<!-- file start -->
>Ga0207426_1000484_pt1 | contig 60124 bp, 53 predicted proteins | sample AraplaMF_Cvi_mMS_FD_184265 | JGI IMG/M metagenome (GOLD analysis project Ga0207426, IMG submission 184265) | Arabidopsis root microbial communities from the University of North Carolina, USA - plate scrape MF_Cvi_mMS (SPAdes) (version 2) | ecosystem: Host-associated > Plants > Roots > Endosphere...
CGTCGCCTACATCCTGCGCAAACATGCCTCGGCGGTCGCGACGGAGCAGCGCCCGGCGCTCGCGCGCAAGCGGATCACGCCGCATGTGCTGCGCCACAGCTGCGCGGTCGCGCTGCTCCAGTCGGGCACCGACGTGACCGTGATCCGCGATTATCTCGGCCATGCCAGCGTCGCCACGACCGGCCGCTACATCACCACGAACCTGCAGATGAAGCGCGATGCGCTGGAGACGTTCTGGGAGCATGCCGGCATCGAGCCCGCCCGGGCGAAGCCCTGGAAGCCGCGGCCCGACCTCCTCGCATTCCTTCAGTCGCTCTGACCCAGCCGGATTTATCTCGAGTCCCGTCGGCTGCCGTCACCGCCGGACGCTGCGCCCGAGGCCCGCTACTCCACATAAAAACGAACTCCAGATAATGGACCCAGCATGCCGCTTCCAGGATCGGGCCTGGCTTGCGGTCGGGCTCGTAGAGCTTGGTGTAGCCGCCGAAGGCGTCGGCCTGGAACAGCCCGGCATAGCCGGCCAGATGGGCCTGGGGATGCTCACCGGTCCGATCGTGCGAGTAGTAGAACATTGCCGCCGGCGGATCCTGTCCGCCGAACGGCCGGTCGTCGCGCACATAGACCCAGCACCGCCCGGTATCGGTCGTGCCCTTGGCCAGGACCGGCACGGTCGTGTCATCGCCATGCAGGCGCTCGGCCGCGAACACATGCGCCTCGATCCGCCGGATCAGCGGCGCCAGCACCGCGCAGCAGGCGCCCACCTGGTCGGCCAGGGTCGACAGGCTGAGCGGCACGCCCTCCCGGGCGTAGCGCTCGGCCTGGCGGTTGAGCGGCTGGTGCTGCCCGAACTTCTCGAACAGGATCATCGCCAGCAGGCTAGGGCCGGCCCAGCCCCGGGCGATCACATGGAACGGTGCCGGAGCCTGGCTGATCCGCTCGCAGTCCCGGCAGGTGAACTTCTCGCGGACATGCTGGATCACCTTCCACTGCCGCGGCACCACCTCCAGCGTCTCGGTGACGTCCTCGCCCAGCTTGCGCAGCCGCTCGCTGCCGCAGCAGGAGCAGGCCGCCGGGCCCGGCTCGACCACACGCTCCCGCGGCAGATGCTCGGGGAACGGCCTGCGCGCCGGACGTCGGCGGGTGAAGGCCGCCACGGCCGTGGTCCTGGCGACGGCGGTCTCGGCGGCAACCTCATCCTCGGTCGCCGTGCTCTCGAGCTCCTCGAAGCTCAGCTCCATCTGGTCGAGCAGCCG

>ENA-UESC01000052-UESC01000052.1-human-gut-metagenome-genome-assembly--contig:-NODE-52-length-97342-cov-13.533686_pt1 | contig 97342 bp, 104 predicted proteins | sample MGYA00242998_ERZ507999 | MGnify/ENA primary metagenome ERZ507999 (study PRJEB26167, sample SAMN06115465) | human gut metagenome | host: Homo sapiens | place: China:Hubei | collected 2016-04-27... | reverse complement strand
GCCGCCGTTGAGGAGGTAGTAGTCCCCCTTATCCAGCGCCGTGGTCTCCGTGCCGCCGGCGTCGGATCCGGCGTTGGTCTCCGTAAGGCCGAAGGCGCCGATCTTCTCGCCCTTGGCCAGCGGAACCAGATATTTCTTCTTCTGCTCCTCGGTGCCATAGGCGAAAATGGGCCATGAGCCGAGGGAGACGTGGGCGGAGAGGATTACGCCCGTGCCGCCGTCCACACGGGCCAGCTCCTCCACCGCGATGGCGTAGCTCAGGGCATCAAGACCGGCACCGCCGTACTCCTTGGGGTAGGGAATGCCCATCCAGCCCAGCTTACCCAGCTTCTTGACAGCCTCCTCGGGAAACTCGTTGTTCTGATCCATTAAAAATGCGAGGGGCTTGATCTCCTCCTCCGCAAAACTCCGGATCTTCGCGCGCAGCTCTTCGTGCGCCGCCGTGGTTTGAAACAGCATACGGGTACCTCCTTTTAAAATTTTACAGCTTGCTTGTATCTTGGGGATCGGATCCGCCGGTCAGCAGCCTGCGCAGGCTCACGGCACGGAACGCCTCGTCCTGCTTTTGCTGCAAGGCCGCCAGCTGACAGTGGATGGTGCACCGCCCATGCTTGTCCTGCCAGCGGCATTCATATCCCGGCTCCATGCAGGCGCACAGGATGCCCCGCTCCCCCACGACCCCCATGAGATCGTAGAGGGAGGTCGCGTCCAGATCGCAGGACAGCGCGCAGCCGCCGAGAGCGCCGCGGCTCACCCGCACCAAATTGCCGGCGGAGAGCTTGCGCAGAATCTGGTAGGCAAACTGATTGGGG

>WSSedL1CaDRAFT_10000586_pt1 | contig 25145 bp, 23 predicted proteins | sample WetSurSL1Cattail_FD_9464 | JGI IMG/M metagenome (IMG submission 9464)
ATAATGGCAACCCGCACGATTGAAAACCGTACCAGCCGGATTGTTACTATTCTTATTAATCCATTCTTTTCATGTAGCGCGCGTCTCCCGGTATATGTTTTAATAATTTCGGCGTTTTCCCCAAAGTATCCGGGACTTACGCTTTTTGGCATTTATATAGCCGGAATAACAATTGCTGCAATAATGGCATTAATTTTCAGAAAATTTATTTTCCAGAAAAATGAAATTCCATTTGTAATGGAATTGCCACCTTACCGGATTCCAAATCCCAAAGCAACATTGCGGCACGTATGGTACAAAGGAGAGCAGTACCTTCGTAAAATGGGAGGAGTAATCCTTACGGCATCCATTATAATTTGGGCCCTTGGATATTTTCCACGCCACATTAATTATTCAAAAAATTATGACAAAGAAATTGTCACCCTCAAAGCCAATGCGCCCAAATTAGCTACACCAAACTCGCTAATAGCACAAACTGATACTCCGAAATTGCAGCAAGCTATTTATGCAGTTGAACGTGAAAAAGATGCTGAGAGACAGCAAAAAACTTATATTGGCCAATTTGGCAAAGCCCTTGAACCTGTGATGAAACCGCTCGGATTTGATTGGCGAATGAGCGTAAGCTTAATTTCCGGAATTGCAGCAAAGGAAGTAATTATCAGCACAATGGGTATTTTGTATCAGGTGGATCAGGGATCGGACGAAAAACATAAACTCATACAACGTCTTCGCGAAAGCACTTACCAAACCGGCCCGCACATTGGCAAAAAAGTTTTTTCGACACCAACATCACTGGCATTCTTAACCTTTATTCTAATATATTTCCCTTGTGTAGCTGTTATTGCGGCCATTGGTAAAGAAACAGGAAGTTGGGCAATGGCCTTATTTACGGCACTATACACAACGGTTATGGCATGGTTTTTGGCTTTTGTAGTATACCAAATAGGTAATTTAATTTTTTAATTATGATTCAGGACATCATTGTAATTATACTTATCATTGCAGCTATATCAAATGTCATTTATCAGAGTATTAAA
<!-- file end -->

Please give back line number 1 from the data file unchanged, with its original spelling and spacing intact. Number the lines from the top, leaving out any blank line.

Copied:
>Ga0207426_1000484_pt1 | contig 60124 bp, 53 predicted proteins | sample AraplaMF_Cvi_mMS_FD_184265 | JGI IMG/M metagenome (GOLD analysis project Ga0207426, IMG submission 184265) | Arabidopsis root microbial communities from the University of North Carolina, USA - plate scrape MF_Cvi_mMS (SPAdes) (version 2) | ecosystem: Host-associated > Plants > Roots > Endosphere...